As we have mentioned in a former article, the term “face recognition” or “facial recognition” is a pretty self-explanatory term. The two-word phrase is exactly as it sounds, the recognition of faces using biometric technology. Since its beginnings, face detection and recognition technology have had many uses. As of now, it can be used for anything from helping police in finding and identifying criminal suspects to helping advertisers focus their campaign specifically for certain consumers. This software maps certain points of a person’s face and makes it possible for that face to be recognized when it is seen again. This works in much the same way that we are able to pinpoint locations on a map, and then recognize those locations when they are seen again.
Face Recognition Identifies Patterns
According to Techopedia, the biometric software of face detection is capable of uniquely identifying and/or verifying someone by comparing the patterns of that person’s facial contours and then analyzing those contours patterns. Search Enterprise AI states that, “Facial recognition is a category of biometric software that maps an individual’s facial features mathematically and stores the data as a faceprint.” This software locates different nodule points on a person’s face and maps them so that the data can be stored for later use in comparison with new subjects. While it was once mainly used for security, face detection and facial recognition have become increasingly more useful in many other applications, especially in retail.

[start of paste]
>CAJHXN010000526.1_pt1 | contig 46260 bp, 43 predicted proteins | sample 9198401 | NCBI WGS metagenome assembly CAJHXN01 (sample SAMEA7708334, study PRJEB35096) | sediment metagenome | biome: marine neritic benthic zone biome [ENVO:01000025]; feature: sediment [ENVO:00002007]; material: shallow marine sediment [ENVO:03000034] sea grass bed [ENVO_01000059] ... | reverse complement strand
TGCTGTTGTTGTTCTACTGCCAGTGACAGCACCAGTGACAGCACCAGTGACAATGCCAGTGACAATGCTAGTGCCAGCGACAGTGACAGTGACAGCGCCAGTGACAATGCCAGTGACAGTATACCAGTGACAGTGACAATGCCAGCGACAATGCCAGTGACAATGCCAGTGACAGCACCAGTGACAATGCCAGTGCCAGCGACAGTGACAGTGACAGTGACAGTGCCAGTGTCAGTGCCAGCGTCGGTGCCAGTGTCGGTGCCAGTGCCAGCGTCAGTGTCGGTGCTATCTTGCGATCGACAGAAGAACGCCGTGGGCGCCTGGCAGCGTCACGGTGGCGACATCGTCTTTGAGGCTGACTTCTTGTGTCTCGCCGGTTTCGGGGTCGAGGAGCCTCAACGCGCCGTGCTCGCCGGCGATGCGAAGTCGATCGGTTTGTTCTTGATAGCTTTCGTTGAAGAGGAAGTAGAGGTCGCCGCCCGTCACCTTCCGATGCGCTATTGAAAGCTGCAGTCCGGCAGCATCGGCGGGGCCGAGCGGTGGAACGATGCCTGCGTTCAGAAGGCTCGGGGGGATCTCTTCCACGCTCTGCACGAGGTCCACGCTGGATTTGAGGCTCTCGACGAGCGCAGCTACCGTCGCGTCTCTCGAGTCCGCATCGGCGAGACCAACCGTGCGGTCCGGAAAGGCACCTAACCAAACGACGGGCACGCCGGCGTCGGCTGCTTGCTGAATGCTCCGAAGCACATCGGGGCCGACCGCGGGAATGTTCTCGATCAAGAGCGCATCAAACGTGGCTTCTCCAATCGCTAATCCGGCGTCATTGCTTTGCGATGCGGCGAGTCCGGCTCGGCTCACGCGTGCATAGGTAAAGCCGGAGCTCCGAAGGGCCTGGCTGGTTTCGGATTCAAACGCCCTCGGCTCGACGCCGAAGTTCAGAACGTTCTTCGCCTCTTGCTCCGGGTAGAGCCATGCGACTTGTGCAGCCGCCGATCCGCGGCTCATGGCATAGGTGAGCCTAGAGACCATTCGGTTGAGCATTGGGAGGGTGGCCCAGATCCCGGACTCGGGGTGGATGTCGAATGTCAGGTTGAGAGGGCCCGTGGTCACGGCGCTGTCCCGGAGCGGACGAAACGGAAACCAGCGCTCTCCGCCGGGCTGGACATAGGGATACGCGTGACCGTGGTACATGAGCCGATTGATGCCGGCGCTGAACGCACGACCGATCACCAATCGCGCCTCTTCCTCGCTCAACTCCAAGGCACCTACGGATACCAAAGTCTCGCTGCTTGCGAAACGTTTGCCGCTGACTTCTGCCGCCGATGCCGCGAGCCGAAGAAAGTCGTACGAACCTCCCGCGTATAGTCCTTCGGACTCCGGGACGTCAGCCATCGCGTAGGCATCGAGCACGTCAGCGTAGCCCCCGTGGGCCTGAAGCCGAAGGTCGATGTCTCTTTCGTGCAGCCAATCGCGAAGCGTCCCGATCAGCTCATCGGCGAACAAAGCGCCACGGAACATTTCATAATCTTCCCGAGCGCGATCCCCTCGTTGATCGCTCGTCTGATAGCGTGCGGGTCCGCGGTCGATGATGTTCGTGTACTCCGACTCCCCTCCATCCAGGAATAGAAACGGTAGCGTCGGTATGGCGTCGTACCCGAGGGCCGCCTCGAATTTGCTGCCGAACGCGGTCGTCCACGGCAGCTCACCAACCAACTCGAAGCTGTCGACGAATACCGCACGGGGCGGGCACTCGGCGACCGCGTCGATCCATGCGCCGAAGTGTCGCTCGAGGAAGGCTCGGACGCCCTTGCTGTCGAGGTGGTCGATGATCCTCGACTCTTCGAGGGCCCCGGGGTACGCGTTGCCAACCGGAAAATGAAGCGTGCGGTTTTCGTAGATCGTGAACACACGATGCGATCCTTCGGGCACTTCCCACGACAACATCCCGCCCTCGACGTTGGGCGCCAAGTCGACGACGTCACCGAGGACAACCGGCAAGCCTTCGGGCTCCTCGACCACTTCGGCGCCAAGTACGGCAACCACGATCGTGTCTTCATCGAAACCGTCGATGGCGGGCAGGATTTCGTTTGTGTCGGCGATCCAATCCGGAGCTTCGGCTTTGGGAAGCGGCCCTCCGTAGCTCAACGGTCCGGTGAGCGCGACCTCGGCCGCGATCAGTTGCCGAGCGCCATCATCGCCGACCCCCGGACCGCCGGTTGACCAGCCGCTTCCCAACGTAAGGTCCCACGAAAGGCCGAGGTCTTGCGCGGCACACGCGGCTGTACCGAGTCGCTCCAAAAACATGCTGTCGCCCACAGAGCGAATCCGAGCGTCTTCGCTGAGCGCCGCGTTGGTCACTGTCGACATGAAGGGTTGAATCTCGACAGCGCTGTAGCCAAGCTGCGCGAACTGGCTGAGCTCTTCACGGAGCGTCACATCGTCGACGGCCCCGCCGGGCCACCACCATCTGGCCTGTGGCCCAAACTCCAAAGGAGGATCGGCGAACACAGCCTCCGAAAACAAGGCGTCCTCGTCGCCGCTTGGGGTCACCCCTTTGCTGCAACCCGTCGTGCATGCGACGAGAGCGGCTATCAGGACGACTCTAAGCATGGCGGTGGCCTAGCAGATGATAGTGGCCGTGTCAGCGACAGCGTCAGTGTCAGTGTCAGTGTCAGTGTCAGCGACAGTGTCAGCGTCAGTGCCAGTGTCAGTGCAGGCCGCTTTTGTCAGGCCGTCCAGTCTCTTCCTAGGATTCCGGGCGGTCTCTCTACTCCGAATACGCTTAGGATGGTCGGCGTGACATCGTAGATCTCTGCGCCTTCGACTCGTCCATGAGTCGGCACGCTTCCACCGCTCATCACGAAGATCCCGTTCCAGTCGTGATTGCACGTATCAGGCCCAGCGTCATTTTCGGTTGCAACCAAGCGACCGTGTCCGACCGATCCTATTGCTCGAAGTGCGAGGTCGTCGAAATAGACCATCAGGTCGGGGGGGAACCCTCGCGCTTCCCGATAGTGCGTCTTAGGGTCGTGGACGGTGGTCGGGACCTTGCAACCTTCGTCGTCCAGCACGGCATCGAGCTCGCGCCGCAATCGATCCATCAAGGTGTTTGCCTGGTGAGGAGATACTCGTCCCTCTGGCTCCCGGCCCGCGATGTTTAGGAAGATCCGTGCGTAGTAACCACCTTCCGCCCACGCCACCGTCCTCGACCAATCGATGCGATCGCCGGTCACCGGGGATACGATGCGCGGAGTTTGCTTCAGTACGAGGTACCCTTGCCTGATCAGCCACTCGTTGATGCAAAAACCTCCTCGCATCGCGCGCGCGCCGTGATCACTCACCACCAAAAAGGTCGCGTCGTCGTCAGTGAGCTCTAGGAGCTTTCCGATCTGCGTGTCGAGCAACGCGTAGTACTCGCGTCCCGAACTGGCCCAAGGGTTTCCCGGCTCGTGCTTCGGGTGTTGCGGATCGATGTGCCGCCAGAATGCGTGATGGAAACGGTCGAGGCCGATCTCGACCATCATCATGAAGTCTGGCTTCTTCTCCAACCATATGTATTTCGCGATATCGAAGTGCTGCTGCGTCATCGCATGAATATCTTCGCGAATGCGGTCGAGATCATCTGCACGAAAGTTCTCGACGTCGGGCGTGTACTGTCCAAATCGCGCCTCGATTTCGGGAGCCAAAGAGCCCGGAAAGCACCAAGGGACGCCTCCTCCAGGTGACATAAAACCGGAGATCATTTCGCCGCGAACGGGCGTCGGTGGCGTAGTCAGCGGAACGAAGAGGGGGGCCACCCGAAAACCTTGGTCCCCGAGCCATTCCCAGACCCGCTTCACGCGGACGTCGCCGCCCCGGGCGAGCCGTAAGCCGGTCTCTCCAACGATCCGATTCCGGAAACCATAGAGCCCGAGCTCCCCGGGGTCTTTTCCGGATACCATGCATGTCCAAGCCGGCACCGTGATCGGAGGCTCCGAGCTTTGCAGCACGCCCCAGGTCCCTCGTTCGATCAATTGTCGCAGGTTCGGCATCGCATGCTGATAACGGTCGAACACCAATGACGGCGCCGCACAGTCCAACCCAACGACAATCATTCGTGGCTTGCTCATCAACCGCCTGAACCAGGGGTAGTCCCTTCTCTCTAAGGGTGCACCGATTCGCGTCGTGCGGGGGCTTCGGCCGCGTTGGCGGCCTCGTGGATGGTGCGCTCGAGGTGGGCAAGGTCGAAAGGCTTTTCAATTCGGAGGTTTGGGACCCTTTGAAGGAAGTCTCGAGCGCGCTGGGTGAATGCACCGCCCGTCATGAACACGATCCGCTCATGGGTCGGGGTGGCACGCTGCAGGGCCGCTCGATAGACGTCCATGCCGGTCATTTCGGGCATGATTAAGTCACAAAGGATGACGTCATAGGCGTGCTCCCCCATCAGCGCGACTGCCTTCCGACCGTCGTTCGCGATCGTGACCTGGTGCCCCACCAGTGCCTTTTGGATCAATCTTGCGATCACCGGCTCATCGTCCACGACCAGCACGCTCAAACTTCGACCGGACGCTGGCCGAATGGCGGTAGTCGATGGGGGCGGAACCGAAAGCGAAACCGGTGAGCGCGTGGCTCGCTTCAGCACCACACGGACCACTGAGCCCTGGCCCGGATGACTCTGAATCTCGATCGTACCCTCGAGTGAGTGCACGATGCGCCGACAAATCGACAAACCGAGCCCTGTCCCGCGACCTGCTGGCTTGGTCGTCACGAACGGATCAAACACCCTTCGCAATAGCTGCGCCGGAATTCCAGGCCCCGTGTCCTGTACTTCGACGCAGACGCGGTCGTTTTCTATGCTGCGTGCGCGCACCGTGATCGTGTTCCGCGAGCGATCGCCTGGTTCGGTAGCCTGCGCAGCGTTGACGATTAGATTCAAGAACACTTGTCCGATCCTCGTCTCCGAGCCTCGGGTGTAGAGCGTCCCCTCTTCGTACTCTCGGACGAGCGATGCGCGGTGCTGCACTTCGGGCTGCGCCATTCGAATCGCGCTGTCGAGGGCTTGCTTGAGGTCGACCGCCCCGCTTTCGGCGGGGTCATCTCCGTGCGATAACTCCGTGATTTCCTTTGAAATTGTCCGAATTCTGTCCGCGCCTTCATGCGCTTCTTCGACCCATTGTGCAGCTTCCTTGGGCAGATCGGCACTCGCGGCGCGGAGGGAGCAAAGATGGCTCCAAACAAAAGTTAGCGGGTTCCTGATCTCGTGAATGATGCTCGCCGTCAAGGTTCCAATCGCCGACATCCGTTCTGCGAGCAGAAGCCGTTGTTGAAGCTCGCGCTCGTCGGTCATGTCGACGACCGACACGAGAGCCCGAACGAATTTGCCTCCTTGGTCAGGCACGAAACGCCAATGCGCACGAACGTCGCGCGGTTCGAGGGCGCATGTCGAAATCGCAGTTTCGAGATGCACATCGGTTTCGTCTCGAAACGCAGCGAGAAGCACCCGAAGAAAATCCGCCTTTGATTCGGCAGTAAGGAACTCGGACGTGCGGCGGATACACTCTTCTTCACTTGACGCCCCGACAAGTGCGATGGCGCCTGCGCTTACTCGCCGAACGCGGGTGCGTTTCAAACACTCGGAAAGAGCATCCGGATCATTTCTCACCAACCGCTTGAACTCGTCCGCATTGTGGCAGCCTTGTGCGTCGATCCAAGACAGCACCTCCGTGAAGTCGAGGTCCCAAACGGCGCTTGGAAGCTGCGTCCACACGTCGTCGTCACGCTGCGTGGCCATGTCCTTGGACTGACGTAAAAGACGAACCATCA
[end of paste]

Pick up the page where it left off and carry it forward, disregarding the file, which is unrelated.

Face Recognition From Computers to Phones to Robotics
During its beginnings, face detection technology and facial recognition software was mostly a computer application. Over the years, it has moved on to wider uses, according to Wikipedia, and now includes mobile platforms, and is even used in robotics. In security, face recognition can be used to determine who is allowed access to certain events or locations. For example, face detection technology could notify security if a known criminal was entering a football stadium, or a known terrorist was attempting to enter the country at an airport. It can also be used in situations where one would use biometrics such as retinal scans or fingerprint scans. Police and security officers often prefer this method, since contact with a subject is not necessary for face recognition.
Many Other Uses for Face Recognition
As Wikipedia goes on to explain, face detection and recognition technology have recently become even more popular as a tool for commercial identification and marketing. A person’s face can be detected and then compared by the software. Once the person has been identified, the information in their database can inform marketers of that person’s shopping preferences, what types of products that the person is likely to purchase, how often the person shops for certain items, and even what mood the person is in. Once all of that information is given, advertisers are able to focus their ad campaigns and shopping experiences to cater to that individual.
Aside from being used to allow access to events and locations, and in retail marketing, face recognition technology is also used for video surveillance, advanced interaction between humans and computers, automatic indexing of video and images, and much more. Next week we will look deeper into the definition of face recognition.